The American Embassy here is short-staffed and has been without an ambassador since the one we had – married to a Puerto Rican woman, also a diplomat – resigned over Donald Trump’s racism. Our second chargé d’affaires since then, provided with few resources, sort of urges Americans to leave. However, the resources to do that are hardly there and in any case there would be the prospect of a return to chaotic plague scenes worse that the ones were are holding out against in Panama. Some Americans got out, others will flee forever at next opportunity, but this place has a gringo community that was first established here during the California Gold Rush. With us came the Chinese and the West Indians. The demographics have waxed and waned and will continue to do so. In Panamanian Spanish we aren’t hyphenated but we are long-standing parts of this place, each ethnic community with its particular diversities.
As an American I am appalled by the reigning nonsense in Washington. Also by some of the gringo community here, and by some of the more vociferous elements of the various Panamanian and Zonian diasporas in the USA.
But you know what? Despite the hustlers and religious fanatics and sovereign citizens and preening millionaires whose main purpose in life is conspicuous consumption, I’m actually proud of our gringo community here. The creepy ones are subdued, because there is great social pressure from everyone else to keep their nonsense to themselves. There’s not much we can actually do, but this country’s Americans are crossing partisan, religious, racial, generational and economic lines in our will to help. It’s part of American culture to draw together and volunteer in the face of an emergency – even if it’s just expressed online via “Quit your complaining about the bars being closed and obey the quarantine decrees” responses to the unenlightened among us. So many of those on the upper end continue to pay maids and gardeners who are not allowed to come to work. Acts of generosity among Americans who can’t meet face-to-face somehow continue. From expressions emanating from the gated-off enclaves it seems that a real interest in how this society operates almost entirely eclipses the dread of dark-skinned and unintelligible “others.”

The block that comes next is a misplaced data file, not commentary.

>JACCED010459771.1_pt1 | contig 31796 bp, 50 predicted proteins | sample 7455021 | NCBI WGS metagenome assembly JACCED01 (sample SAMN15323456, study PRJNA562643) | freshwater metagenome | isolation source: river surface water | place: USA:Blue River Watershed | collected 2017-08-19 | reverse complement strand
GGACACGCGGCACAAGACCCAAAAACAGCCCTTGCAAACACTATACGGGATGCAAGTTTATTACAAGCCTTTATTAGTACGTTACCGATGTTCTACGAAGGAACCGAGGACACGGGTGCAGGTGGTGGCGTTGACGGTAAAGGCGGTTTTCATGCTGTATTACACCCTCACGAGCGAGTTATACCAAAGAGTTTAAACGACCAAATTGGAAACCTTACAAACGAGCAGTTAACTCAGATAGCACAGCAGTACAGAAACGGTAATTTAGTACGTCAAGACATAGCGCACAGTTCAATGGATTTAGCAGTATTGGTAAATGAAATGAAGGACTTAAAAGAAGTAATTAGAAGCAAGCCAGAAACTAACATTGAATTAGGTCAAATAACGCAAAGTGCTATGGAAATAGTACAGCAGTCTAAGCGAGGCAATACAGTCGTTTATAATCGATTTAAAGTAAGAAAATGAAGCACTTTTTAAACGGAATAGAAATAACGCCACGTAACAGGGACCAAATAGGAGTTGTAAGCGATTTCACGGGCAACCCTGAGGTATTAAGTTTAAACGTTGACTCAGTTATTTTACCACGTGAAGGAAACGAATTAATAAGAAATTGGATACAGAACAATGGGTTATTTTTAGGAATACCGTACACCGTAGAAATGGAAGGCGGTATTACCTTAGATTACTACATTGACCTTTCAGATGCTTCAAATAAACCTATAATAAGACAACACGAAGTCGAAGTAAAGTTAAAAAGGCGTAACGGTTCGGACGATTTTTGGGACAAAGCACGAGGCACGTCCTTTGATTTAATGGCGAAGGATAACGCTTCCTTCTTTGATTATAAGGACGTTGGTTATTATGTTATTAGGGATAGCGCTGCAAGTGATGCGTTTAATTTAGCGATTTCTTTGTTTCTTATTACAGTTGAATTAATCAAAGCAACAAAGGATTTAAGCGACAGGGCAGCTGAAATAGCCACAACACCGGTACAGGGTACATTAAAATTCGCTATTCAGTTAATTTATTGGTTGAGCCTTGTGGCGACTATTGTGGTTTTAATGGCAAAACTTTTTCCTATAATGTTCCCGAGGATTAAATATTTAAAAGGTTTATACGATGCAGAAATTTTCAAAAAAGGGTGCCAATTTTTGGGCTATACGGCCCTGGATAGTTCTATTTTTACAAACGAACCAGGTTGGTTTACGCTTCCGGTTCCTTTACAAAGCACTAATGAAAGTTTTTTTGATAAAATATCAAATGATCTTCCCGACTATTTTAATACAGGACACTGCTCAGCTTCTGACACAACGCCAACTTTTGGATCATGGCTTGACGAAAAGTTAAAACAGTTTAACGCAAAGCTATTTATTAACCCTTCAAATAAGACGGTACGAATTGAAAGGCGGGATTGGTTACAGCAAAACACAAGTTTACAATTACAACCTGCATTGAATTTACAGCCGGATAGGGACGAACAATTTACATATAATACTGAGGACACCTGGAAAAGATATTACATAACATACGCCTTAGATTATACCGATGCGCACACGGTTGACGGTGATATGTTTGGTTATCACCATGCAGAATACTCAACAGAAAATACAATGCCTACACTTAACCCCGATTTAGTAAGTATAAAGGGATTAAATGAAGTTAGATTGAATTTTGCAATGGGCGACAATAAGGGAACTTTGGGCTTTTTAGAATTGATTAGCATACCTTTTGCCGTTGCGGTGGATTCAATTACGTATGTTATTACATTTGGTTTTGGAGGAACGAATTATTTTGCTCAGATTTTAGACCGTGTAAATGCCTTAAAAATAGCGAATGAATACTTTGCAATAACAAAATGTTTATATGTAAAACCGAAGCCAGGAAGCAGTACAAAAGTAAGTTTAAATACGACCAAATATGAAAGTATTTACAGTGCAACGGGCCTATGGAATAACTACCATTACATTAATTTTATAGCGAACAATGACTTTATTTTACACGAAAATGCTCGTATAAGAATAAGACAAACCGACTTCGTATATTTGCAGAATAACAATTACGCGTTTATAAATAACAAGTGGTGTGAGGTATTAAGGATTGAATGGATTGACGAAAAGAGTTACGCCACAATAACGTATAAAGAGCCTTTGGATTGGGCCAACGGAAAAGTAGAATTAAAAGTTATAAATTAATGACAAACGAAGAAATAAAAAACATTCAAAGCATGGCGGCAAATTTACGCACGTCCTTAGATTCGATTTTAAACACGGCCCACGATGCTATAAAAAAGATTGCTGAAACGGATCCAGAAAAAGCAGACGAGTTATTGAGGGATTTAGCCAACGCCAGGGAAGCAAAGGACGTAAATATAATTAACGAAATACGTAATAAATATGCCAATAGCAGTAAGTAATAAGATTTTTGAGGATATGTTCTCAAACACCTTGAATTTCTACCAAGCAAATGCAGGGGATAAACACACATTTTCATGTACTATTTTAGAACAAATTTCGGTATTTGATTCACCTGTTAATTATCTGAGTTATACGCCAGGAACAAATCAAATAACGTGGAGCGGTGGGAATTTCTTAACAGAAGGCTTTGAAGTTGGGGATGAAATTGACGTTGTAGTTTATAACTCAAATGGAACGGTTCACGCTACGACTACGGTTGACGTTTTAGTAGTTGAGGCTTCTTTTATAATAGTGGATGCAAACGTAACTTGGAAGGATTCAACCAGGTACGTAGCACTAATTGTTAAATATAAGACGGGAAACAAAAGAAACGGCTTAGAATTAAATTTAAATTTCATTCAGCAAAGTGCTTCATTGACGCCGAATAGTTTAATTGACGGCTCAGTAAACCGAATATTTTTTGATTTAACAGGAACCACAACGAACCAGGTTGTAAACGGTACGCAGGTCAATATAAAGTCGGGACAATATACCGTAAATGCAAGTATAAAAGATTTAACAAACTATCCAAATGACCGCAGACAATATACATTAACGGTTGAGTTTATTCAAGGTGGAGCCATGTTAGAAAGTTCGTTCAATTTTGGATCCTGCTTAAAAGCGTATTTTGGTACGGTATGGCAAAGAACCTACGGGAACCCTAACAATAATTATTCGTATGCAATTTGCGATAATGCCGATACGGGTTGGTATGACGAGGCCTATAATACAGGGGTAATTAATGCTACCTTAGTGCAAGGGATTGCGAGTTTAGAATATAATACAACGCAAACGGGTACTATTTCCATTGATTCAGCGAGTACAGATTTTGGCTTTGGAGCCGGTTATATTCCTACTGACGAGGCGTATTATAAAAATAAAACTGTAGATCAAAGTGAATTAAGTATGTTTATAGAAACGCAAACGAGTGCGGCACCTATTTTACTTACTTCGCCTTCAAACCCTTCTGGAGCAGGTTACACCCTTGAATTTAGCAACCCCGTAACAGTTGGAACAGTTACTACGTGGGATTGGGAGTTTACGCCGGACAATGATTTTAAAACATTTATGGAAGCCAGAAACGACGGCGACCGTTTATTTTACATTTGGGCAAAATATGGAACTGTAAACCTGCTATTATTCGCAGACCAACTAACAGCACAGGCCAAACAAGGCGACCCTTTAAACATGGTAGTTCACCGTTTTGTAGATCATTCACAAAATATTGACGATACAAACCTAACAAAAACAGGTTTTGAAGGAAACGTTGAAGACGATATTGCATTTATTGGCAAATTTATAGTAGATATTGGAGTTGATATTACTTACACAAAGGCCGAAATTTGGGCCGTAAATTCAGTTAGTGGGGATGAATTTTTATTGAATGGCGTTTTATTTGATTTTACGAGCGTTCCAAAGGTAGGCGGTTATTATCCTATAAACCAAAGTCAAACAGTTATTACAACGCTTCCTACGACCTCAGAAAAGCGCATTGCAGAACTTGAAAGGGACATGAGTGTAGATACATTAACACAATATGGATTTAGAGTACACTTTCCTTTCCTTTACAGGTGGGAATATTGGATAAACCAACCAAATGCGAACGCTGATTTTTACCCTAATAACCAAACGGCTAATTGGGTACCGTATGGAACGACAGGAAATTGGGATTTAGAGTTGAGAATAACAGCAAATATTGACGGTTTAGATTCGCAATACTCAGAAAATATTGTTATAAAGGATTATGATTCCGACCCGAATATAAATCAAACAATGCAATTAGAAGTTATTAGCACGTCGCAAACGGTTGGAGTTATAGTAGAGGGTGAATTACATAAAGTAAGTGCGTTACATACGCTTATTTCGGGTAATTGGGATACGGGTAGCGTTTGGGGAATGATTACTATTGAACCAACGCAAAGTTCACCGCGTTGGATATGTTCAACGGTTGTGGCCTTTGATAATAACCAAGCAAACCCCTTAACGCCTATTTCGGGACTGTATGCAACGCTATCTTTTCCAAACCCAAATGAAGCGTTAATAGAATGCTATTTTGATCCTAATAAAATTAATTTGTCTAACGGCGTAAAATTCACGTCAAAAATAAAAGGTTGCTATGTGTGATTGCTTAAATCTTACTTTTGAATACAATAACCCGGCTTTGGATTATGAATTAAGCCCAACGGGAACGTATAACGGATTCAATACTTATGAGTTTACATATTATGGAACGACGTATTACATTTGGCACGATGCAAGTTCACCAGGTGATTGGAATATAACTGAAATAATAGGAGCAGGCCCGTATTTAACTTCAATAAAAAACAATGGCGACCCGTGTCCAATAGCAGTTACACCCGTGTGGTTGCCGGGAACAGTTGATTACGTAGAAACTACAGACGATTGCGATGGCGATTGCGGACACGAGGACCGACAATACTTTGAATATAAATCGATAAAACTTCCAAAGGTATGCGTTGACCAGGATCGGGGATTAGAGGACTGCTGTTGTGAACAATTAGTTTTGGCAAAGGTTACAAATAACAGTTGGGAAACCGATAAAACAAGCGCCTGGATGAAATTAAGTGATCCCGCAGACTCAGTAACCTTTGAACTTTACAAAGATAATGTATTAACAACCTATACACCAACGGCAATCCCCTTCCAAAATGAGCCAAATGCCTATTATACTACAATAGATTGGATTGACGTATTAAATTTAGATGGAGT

Uncle Sam has not come to Panama’s rescue. He hasn’t even come to the rescue of the gringo community here. To tell the truth, Donald Trump has let down the defenses of Americans in the USA, with deadly results. There will be reckonings for that. But in Panama it’s different now. Different from when I was a kid, when there was this generally if not entirely hostile US colonial enclave called the Canal Zone and a lot of people on both sides of the street acted accordingly. Different from the devastation of the 1989 invasion, when this gringo saw no justice at all in what was done to ordinary Panamanians who were just caught in the way. As annoying as the present US government is to me, I feel good about being an American in Panama in these trying times. Is that the Panamanian side of my perceptions? Hard to say.
No longer dry season winds blowing steady out of the north, a few clouds in the partly cloudy skies look like they hold a bit of moisture, but NO RAIN. It’s a devastating to Panama Canal operations and national agriculture drought, overshadowed by this virus.
It could be worse. I have a half a tank of water, but with some particles of whatever in suspension. Many a dry season there would be no water at this point.
Oh no! Went to get my Claro Internet stick chip recharged and all the Claro offices are closed. Can and did buy some Claro cards and recharge the chip in a phone, but that way the things don’t last a month for $15 plus taxes. FAR more expensive.
So much for this government promise of no Internet cutoffs or rate increases. But I am sure that at Carlos Slim’s company they will allege that it’s just that I am the doofus.